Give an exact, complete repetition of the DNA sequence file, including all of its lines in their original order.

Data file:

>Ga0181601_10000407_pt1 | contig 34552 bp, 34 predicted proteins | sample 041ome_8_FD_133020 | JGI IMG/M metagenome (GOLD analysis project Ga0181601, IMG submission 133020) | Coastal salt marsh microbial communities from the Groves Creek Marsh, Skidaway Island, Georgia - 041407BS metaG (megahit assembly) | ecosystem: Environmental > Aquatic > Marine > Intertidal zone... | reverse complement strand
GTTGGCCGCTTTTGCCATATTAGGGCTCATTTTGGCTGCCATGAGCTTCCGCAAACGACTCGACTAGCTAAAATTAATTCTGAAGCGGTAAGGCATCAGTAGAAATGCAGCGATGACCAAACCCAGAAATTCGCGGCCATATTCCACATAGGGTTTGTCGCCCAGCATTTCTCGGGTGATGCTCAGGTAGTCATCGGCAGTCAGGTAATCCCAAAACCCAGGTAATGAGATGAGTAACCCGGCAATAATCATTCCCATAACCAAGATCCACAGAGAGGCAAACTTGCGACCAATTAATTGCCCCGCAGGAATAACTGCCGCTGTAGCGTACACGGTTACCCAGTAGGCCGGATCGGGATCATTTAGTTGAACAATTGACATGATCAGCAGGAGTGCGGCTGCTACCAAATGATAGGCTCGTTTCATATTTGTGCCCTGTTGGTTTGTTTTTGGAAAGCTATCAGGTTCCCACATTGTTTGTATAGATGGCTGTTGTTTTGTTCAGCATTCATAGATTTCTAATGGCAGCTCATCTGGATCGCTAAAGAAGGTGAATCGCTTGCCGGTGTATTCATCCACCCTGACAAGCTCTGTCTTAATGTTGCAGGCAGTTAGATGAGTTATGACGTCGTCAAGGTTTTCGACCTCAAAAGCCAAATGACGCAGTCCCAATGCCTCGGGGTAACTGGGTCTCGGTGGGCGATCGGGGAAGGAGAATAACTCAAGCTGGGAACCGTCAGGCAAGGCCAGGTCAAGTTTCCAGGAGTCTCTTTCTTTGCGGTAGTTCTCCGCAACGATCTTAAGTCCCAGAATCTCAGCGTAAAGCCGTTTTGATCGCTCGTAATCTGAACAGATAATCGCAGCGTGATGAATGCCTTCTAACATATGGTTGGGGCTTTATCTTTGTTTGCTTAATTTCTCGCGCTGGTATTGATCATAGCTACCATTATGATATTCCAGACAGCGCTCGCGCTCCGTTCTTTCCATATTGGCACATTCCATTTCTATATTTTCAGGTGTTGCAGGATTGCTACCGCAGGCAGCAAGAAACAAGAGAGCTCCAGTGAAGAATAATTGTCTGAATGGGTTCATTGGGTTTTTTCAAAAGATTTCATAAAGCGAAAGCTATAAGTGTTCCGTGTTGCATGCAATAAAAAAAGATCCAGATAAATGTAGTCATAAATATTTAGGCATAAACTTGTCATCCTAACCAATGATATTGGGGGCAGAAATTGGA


>Ga0181601_10000407_pt1 | contig 34552 bp, 34 predicted proteins | sample 041ome_8_FD_133020 | JGI IMG/M metagenome (GOLD analysis project Ga0181601, IMG submission 133020) | Coastal salt marsh microbial communities from the Groves Creek Marsh, Skidaway Island, Georgia - 041407BS metaG (megahit assembly) | ecosystem: Environmental > Aquatic > Marine > Intertidal zone... | reverse complement strand
GTTGGCCGCTTTTGCCATATTAGGGCTCATTTTGGCTGCCATGAGCTTCCGCAAACGACTCGACTAGCTAAAATTAATTCTGAAGCGGTAAGGCATCAGTAGAAATGCAGCGATGACCAAACCCAGAAATTCGCGGCCATATTCCACATAGGGTTTGTCGCCCAGCATTTCTCGGGTGATGCTCAGGTAGTCATCGGCAGTCAGGTAATCCCAAAACCCAGGTAATGAGATGAGTAACCCGGCAATAATCATTCCCATAACCAAGATCCACAGAGAGGCAAACTTGCGACCAATTAATTGCCCCGCAGGAATAACTGCCGCTGTAGCGTACACGGTTACCCAGTAGGCCGGATCGGGATCATTTAGTTGAACAATTGACATGATCAGCAGGAGTGCGGCTGCTACCAAATGATAGGCTCGTTTCATATTTGTGCCCTGTTGGTTTGTTTTTGGAAAGCTATCAGGTTCCCACATTGTTTGTATAGATGGCTGTTGTTTTGTTCAGCATTCATAGATTTCTAATGGCAGCTCATCTGGATCGCTAAAGAAGGTGAATCGCTTGCCGGTGTATTCATCCACCCTGACAAGCTCTGTCTTAATGTTGCAGGCAGTTAGATGAGTTATGACGTCGTCAAGGTTTTCGACCTCAAAAGCCAAATGACGCAGTCCCAATGCCTCGGGGTAACTGGGTCTCGGTGGGCGATCGGGGAAGGAGAATAACTCAAGCTGGGAACCGTCAGGCAAGGCCAGGTCAAGTTTCCAGGAGTCTCTTTCTTTGCGGTAGTTCTCCGCAACGATCTTAAGTCCCAGAATCTCAGCGTAAAGCCGTTTTGATCGCTCGTAATCTGAACAGATAATCGCAGCGTGATGAATGCCTTCTAACATATGGTTGGGGCTTTATCTTTGTTTGCTTAATTTCTCGCGCTGGTATTGATCATAGCTACCATTATGATATTCCAGACAGCGCTCGCGCTCCGTTCTTTCCATATTGGCACATTCCATTTCTATATTTTCAGGTGTTGCAGGATTGCTACCGCAGGCAGCAAGAAACAAGAGAGCTCCAGTGAAGAATAATTGTCTGAATGGGTTCATTGGGTTTTTTCAAAAGATTTCATAAAGCGAAAGCTATAAGTGTTCCGTGTTGCATGCAATAAAAAAAGATCCAGATAAATGTAGTCATAAATATTTAGGCATAAACTTGTCATCCTAACCAATGATATTGGGGGCAGAAATTGGA